Resurrection Man is my video game project, currently in alpha phase, that compliments and serves as example for my written Master’s thesis of Media Arts. I will graduate from the University of South Carolina Media Art’s program in May 2014. My written thesis will be available online at that time.
For my thesis, project and written, I am exploring the ways in which games and gameplay serve a pedagogic or interpretative role for thinking about and evaluating historic individuals, moments and events. Other scholars, such as Tracy Fullerton, Steven F. Anderson and Ian Bogost have discussed and elaborated on the documentary function of computational artifacts. In video game scholarship, these types of games are often categorized as “documentary games,” or “docu-games.” However, I posit that this label is insufficient to describe how video games and other digial media may represent and simulate the past. I argue for a historiographic approach to designing historically contextualized games and play. Video games, via simulation and player-based interaction, can do more for history than simply preserve it as documentary record of the past. I believe that the interactive experience afforded by a gameworld engages players within a historical instance and that this may lead to new insights and perspective regarding the past.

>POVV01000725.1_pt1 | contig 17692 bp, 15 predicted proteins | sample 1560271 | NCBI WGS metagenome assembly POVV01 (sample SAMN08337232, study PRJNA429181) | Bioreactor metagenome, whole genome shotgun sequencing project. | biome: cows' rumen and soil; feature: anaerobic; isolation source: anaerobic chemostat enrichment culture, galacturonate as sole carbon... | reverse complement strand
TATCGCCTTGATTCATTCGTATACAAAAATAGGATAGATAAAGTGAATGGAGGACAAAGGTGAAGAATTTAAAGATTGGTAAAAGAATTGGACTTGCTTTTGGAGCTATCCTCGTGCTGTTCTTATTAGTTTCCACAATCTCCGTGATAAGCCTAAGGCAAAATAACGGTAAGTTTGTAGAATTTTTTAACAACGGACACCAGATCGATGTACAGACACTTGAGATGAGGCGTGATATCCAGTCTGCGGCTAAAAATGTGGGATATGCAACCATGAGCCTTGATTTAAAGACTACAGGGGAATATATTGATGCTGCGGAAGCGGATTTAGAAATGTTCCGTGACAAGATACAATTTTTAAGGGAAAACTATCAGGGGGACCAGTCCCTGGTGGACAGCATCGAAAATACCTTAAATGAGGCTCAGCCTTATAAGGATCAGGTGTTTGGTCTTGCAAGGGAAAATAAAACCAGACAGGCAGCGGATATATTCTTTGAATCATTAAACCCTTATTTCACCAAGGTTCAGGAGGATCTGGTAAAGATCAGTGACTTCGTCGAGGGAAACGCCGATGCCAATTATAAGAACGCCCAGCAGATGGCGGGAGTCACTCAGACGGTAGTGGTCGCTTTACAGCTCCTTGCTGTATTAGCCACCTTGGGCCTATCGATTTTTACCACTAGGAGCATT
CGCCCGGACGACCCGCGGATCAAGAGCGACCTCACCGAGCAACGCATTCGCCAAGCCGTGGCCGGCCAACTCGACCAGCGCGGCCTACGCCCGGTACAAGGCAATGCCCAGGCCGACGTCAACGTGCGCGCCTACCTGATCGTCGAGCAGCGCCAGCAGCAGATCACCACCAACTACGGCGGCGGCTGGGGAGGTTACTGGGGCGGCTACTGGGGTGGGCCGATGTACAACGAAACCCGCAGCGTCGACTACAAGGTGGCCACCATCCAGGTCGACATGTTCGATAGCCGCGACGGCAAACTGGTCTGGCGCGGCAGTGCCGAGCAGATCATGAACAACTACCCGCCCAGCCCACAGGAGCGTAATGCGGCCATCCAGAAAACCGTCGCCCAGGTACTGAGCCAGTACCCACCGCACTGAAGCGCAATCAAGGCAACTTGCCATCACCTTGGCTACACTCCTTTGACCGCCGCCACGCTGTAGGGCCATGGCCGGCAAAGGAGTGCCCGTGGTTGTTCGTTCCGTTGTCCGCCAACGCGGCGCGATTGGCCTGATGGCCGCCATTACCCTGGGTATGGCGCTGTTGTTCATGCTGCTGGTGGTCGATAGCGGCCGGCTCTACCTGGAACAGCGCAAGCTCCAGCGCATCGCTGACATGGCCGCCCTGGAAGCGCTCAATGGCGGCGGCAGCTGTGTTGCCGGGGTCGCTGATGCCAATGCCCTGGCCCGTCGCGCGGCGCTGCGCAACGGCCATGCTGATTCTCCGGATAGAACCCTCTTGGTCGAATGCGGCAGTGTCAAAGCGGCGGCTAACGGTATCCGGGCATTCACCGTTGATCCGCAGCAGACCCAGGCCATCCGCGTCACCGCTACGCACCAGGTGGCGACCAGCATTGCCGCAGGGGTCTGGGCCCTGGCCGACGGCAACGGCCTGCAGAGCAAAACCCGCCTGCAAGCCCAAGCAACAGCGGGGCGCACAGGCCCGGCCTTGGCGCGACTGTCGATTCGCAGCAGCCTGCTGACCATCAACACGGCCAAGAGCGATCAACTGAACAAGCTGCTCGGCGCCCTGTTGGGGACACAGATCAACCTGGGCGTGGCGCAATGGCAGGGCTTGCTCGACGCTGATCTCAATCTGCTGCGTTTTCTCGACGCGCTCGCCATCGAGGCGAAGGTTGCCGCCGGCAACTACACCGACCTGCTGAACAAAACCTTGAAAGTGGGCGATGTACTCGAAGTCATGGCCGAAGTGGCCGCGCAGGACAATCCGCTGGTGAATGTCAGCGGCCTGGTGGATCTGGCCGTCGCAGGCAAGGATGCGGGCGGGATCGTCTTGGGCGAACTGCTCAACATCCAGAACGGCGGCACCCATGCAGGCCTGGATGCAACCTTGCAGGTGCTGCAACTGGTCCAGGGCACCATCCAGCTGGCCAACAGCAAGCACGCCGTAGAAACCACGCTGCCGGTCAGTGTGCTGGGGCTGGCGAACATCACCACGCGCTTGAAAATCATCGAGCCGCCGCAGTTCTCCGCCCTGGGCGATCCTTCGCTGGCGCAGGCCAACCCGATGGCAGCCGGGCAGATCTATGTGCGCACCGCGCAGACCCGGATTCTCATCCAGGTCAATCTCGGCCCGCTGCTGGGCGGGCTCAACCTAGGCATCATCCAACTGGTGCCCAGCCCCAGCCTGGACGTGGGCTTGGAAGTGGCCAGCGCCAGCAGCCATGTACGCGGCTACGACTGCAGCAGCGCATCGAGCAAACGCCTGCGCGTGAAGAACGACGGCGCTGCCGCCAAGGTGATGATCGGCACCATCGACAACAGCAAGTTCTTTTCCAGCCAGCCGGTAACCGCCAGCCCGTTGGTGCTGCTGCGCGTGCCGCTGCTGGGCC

My game project, Resurrection Man, is historically situated via character, narrative and play. Players are historically situated in the 19th century and control slave turned body snatcher Grandison Harris. Harris was a Gullah man purchased from the Charleston, SC slave block by the Georgia Medical school in Augusta in 1852. The medical school was in desperate need of fresh corpses for the student’s dissections and anatomy lessons and this unsavory task was given to Harris. In the game, player’s sneak into a moonlight cemetery to avoid detection from night watchmen, dig graves, axe coffins, and steal cadavers to return them to the medical school. Through the simulated grave robbing scenario, players are invited to question, evaluate and interpret the institution of slavery in service of 19th century medical education and practice.
Of course, there is a lot more covered by my research and much that I will continue to learn and expand upon as I read, write and design. For now, this post simply serves as an introductory discussion of what I am pursuing for my written thesis and game project.